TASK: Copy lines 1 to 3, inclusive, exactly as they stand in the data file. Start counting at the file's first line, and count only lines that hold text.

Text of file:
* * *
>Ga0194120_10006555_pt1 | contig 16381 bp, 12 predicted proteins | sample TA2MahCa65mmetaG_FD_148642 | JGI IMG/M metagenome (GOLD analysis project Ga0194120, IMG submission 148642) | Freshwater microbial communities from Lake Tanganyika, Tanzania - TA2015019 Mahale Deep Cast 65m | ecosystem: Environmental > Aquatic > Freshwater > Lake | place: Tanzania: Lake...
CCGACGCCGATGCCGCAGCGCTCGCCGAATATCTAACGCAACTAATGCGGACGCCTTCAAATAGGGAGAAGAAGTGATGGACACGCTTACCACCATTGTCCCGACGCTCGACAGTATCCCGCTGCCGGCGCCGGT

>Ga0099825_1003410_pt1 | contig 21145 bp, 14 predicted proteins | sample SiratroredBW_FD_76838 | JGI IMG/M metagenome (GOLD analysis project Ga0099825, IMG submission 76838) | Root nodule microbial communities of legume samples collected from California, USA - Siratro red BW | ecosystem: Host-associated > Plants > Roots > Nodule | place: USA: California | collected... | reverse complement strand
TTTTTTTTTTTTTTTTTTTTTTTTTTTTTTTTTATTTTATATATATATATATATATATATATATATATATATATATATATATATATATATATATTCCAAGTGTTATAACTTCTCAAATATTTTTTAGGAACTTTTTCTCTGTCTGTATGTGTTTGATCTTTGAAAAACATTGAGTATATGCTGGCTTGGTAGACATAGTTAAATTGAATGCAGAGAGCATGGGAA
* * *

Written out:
>Ga0194120_10006555_pt1 | contig 16381 bp, 12 predicted proteins | sample TA2MahCa65mmetaG_FD_148642 | JGI IMG/M metagenome (GOLD analysis project Ga0194120, IMG submission 148642) | Freshwater microbial communities from Lake Tanganyika, Tanzania - TA2015019 Mahale Deep Cast 65m | ecosystem: Environmental > Aquatic > Freshwater > Lake | place: Tanzania: Lake...
CCGACGCCGATGCCGCAGCGCTCGCCGAATATCTAACGCAACTAATGCGGACGCCTTCAAATAGGGAGAAGAAGTGATGGACACGCTTACCACCATTGTCCCGACGCTCGACAGTATCCCGCTGCCGGCGCCGGT

>Ga0099825_1003410_pt1 | contig 21145 bp, 14 predicted proteins | sample SiratroredBW_FD_76838 | JGI IMG/M metagenome (GOLD analysis project Ga0099825, IMG submission 76838) | Root nodule microbial communities of legume samples collected from California, USA - Siratro red BW | ecosystem: Host-associated > Plants > Roots > Nodule | place: USA: California | collected... | reverse complement strand